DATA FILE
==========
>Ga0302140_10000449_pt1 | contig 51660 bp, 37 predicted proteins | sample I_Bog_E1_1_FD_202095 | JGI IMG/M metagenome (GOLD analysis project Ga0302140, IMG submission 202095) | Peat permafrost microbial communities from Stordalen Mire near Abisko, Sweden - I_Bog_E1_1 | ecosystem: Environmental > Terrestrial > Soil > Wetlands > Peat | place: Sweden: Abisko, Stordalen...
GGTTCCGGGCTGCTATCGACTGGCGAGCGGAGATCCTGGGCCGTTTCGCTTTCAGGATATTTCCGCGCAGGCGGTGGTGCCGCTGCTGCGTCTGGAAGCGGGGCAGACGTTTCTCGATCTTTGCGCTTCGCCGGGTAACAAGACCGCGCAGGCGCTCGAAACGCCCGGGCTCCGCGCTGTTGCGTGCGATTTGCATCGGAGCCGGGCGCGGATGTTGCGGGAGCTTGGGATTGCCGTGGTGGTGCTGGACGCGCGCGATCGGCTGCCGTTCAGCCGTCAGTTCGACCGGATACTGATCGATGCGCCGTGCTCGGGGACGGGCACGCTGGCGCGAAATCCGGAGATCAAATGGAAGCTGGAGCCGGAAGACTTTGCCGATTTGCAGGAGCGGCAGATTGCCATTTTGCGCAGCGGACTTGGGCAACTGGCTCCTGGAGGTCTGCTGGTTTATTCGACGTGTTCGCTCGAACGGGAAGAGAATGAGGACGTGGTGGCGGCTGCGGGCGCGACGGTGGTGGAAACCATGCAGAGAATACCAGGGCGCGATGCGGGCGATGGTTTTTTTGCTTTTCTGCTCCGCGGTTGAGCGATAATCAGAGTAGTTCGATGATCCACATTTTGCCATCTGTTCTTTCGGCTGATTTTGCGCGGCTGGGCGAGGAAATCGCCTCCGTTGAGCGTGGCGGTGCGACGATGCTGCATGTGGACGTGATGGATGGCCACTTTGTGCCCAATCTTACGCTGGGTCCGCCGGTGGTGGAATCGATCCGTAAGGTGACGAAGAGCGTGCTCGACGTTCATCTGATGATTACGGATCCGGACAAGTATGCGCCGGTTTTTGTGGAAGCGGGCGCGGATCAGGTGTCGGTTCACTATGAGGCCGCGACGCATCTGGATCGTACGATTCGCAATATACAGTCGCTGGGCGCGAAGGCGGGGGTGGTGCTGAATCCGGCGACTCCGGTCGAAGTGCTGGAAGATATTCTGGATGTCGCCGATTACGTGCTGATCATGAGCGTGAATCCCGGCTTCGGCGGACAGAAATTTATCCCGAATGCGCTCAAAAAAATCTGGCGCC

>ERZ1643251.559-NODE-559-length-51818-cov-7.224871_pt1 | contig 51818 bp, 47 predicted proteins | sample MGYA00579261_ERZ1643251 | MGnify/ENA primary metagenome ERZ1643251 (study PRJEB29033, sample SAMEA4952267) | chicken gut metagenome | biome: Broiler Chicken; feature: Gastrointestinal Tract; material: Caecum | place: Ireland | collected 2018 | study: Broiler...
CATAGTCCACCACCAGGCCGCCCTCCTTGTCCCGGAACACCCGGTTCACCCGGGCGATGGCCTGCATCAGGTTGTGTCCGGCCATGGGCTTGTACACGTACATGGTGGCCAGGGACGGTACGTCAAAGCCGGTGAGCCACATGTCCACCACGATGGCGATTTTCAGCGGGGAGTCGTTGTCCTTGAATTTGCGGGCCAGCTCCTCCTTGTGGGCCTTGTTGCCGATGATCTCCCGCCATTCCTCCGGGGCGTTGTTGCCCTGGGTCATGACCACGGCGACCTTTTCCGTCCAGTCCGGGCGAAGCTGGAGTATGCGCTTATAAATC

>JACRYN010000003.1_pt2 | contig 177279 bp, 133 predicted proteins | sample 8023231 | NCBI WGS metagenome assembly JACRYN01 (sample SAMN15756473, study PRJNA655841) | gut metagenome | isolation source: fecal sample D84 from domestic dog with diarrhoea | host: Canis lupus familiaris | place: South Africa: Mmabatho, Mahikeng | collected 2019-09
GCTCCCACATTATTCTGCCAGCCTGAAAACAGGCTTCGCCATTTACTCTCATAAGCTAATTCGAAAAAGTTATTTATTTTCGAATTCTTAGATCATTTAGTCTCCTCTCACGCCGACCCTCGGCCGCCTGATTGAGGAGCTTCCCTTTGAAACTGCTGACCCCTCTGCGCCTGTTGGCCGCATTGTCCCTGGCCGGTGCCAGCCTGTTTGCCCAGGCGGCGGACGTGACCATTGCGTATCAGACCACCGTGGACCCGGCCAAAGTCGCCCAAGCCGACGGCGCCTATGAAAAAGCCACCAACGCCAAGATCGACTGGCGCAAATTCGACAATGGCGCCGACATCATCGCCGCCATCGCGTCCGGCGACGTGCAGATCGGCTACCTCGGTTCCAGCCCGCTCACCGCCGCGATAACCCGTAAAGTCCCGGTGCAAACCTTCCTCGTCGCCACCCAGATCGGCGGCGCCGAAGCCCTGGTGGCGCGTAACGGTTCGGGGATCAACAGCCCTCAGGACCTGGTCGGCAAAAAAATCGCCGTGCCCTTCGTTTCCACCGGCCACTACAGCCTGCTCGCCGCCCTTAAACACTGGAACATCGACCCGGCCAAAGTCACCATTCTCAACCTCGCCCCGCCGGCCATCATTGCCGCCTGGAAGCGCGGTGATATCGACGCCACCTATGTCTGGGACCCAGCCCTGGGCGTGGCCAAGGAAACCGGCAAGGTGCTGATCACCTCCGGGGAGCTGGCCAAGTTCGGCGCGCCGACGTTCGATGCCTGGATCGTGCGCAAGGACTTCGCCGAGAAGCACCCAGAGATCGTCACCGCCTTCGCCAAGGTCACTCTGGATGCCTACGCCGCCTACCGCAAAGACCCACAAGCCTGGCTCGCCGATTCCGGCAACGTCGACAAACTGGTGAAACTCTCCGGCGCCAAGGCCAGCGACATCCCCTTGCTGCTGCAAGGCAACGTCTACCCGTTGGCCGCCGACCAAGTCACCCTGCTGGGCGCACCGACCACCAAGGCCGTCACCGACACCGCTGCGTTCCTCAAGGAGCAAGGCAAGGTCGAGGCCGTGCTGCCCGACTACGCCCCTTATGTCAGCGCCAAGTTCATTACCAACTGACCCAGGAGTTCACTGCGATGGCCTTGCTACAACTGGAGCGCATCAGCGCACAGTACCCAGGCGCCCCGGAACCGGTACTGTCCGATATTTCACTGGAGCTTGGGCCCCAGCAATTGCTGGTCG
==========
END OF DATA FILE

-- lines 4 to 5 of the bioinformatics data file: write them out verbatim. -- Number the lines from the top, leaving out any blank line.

CATAGTCCACCACCAGGCCGCCCTCCTTGTCCCGGAACACCCGGTTCACCCGGGCGATGGCCTGCATCAGGTTGTGTCCGGCCATGGGCTTGTACACGTACATGGTGGCCAGGGACGGTACGTCAAAGCCGGTGAGCCACATGTCCACCACGATGGCGATTTTCAGCGGGGAGTCGTTGTCCTTGAATTTGCGGGCCAGCTCCTCCTTGTGGGCCTTGTTGCCGATGATCTCCCGCCATTCCTCCGGGGCGTTGTTGCCCTGGGTCATGACCACGGCGACCTTTTCCGTCCAGTCCGGGCGAAGCTGGAGTATGCGCTTATAAATC

>JACRYN010000003.1_pt2 | contig 177279 bp, 133 predicted proteins | sample 8023231 | NCBI WGS metagenome assembly JACRYN01 (sample SAMN15756473, study PRJNA655841) | gut metagenome | isolation source: fecal sample D84 from domestic dog with diarrhoea | host: Canis lupus familiaris | place: South Africa: Mmabatho, Mahikeng | collected 2019-09